Megan Williams has already made her mark in Newark in several sports.
She has the distinction of winning the state volleyball championship in both freshman and sophomore grades, her school’s first two volleyball titles. As a 2019 track rookie, Williams finished seventh in the Class 1A 100-meter hurdles — Newark State’s first women’s track medal.
Could a last first come this weekend in Charleston?
This is a distinct possibility. Williams is ranked first in the triple jump, as is her sophomore teammate Kiara Wesseh in the high jump. Both are vying to win Newark State’s first track and field title while leading a large contingent of Scandinavians to Eastern Illinois University.
Class 1A preliminaries are scheduled for Thursday, with class 2A and 3A preliminaries on Friday and finals for all three classes on Saturday. Medal contenders in multiple events, it’s possible Newark could make a top-10 finish as a team or if the top seeds are vying for a state trophy.
“I think we really have a chance. I didn’t feel like that until now,” Williams said. “Dr. Schutt [Newark coach Jeff Schutt] think very highly of this team. Everyone has performed well since we came out.
Williams qualified for state in four open events – hurdles, triple jump and long jump – as a rookie. But she pulled her quad in the first meet last season and therefore didn’t jump last season. Williams made the 100 hurdles, 4×100 relay and 4×200 relay at State, eighth in the 4×200 relay his best result in what was a one-day competition.
But she enters this weekend’s state competition as the No. 1 seed in the triple jump with her 11.25-meter (36-foot, 11-inch) effort in last week’s section. Williams is also ranked third in the long jump with her section mark of 5.45 meters (17-10.5) and fourth in the 100 hurdles with her section time of 15.59 seconds.
“I feel really good, especially in the triple jump,” Williams said. “It comes naturally to me, and Dr. Schutt is super good at giving directions on my form. We don’t have pits, so we can’t train, but the better I perform in competitions, the easier it is. The long jump is a little more risky. I think it clicked on the sections.
Wesseh, who finished second at the state last year in the high jump as a rookie, also enters the weekend as the No. 1 seed with his PR of 1.70 meters (5 feet , 7 inches) to sections.
Wesseh, who jumped 5-4 at State last year, said she only jumped 5-1 in the first meeting this season. It was a little difficult as she hadn’t jumped in a whole year, but with practice she reached the highest heights.
“I kind of had a mental block,” Wesseh said. “Finally, a few meetings before the sections, I jumped 5-6 and last week I jumped 5-7. I am very grateful to have reached a peak and I hope I can continue to do so.
Wesseh is also fourth in the 100m sprint (12.68 seconds) and sixth in the 100m hurdles (15.89). Newark is also ranked fifth in the 4×200 relay in which Williams and Wesseh race.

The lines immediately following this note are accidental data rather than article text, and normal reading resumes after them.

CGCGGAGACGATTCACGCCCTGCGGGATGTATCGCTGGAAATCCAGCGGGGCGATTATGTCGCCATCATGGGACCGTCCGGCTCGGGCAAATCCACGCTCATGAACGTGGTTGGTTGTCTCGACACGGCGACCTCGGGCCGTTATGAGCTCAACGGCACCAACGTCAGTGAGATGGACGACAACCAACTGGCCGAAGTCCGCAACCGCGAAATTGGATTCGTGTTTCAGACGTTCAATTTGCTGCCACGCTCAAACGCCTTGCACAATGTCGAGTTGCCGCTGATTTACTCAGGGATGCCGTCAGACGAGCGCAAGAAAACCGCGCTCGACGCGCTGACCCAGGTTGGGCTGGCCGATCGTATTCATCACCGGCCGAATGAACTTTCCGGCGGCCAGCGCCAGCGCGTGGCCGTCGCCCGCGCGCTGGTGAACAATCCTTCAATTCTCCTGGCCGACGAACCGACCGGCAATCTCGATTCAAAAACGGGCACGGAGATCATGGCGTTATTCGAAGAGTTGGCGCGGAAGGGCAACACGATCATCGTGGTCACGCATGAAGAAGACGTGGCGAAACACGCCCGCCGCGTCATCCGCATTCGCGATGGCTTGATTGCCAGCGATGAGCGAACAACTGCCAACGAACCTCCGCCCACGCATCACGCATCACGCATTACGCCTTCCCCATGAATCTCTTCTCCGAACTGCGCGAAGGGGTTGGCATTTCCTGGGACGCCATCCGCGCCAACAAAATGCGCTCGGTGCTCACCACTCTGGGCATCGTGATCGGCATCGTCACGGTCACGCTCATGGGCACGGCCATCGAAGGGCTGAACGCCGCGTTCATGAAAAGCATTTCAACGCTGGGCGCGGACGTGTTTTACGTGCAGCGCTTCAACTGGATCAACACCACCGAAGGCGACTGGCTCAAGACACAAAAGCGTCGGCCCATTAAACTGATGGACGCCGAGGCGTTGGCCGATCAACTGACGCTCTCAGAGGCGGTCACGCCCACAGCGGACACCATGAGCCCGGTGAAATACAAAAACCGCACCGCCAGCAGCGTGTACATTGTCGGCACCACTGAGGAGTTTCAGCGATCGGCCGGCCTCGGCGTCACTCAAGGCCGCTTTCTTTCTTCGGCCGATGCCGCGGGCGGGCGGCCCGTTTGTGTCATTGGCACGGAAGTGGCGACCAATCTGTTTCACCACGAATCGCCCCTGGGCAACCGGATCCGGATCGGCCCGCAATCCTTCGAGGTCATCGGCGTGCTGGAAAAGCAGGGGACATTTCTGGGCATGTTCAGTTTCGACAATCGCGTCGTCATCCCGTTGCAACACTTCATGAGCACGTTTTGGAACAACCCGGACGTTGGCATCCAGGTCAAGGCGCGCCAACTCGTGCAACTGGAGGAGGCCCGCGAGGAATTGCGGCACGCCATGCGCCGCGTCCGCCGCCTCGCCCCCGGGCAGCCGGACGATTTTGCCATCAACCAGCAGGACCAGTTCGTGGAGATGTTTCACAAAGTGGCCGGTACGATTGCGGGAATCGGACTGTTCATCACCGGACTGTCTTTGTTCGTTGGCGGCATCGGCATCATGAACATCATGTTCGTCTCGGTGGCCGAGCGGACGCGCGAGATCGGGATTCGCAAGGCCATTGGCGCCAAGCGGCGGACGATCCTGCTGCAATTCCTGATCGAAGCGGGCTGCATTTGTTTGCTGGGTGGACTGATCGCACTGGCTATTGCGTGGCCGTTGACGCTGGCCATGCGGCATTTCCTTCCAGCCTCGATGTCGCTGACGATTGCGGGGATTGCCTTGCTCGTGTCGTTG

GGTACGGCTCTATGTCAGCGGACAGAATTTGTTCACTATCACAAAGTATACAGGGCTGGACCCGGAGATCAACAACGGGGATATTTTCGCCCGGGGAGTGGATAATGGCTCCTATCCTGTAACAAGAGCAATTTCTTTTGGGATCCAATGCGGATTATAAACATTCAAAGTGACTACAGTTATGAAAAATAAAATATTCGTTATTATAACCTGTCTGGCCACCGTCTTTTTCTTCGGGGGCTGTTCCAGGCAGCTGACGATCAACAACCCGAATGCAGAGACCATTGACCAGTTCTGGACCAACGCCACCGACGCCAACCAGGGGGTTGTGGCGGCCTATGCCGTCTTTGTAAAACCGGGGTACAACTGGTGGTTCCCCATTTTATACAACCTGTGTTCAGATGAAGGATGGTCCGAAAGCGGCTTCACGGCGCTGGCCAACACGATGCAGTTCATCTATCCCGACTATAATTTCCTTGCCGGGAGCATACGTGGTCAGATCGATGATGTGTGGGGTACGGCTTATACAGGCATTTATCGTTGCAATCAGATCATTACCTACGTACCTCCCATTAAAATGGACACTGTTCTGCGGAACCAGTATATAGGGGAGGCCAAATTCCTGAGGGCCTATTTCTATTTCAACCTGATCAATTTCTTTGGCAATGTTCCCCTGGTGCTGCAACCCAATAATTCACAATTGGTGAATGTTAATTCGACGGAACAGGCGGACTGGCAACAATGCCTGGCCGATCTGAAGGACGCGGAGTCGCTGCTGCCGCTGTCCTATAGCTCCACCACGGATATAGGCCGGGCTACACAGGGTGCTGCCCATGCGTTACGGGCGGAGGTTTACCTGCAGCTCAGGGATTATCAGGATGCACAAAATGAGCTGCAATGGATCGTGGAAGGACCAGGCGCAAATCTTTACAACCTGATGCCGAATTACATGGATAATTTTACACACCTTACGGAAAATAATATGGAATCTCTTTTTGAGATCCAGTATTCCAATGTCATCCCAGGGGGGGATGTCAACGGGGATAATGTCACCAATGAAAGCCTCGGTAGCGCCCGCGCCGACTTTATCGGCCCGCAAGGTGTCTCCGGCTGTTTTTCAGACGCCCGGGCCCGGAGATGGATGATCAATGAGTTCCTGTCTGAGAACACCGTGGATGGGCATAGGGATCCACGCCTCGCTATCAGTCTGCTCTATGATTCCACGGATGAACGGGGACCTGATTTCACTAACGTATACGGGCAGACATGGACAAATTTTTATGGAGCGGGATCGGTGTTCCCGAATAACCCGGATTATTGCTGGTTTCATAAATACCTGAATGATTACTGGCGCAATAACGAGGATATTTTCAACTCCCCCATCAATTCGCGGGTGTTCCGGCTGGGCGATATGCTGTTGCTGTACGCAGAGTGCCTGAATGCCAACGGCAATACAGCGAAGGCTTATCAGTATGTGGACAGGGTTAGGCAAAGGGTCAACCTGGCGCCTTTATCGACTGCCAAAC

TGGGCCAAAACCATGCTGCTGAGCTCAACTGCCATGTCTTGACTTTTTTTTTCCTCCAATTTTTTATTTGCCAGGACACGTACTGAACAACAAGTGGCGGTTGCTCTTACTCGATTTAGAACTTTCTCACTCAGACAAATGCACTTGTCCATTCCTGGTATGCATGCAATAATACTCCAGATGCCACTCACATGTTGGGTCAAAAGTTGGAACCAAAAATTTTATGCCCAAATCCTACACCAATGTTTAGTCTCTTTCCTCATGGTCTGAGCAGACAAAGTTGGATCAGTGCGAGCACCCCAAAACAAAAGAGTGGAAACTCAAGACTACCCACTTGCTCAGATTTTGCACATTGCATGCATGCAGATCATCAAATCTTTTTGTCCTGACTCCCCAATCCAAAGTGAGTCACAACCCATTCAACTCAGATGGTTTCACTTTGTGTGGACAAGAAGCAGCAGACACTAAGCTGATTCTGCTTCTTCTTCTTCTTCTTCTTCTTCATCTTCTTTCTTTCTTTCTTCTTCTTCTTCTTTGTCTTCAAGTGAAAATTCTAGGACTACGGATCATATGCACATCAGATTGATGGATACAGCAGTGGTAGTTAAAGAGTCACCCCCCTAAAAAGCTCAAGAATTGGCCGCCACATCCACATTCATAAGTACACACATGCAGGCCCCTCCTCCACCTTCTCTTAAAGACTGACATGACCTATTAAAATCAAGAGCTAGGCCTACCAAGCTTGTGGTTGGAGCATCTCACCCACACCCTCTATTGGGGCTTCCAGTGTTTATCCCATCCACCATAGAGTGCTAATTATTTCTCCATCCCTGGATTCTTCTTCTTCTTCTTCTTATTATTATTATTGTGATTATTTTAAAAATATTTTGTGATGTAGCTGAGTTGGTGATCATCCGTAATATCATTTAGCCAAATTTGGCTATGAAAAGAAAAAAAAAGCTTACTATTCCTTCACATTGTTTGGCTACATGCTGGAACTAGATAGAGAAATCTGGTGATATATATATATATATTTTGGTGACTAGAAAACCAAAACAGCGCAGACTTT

“I’m very grateful to be ranked as high as us. Just hoping for the best,” Wesseh said. “I think it’s very cool that we have so many athletes who can all go down. It’s a bit like in training, we have so many girls to be able to push each other. I still have Megan in the hurdles and the 100 to push me. I am grateful to have him to look up to.
Meanwhile, the region’s top medal contenders in Classes 2A and 3A are both competing in the throwing events.
Sandwich junior Claire Allen, second in the Class 2A shot put and fourth in the discus throw as a sophomore, comes to Charleston with the sixth-best sections shot put mark (11.90 meters, 39-0.5 feet) and the 10th best discus throw (35.67 meters, 1170.25 feet). Allen threw farther in both events at the Interstate Eight Conference meet.
“I feel good walking in,” she said. “I know I’m not ranked where I want to be because of the way I threw the tryouts. I work on my footwork and my release point. It is going well. »
Allen also has the confidence of knowing that she is one of the only competitors in Charleston in her events with state experience.
“I know that last year I played against all the seniors. A lot of these girls have never been to a state before,” Allen said. I’m the only person who left. I know how the ring feels, what the temperature is. It’s a lot more pressure there. You can see and feel everyone watching you. Once I block it, everything will be fine.
In Class 3A, Yorkville freshman Courtney Clabough is given the opportunity to join an older brother in rarefied air.
The younger sister of defending state shot put champion Kyle Clabough, who holds the No. 1 boys’ distance in this event, Clabough threw the state’s fifth-best shot put of 12.36 yards and had the second-best discus throw in the state of 41.01 meters at sectionals. Both were public relations for the young Clabough.
“I was very happy with how I pitched,” Clabough said. “For the shot put, I was just trying to focus on being explosive and moving quickly in the ring. I don’t want to change too much this week before the big date. If I can hit the distances I covered last week, I will be happy. Especially in discus, I continue to improve. I want to continue this trend.
This will be Clabough’s first time in Charleston as a contender. She also didn’t make the trip last year to watch her brother, as she had a volleyball tournament. But Clabough has a good benchmark for a big statewide meet. She won the shot put at the unofficial Top Times Indoor Meet in March.
“I went to the competition thinking I had no chance. This experience has shown me that I can compete with the best in the world,” said Clabough. “The Top Times gives me confidence for this meeting.”
Elsewhere, Emma Ponx of Oswego is ranked third in the pole vault based on section performance, Kenna North of Oswego East fifth in the triple jump among area qualifiers.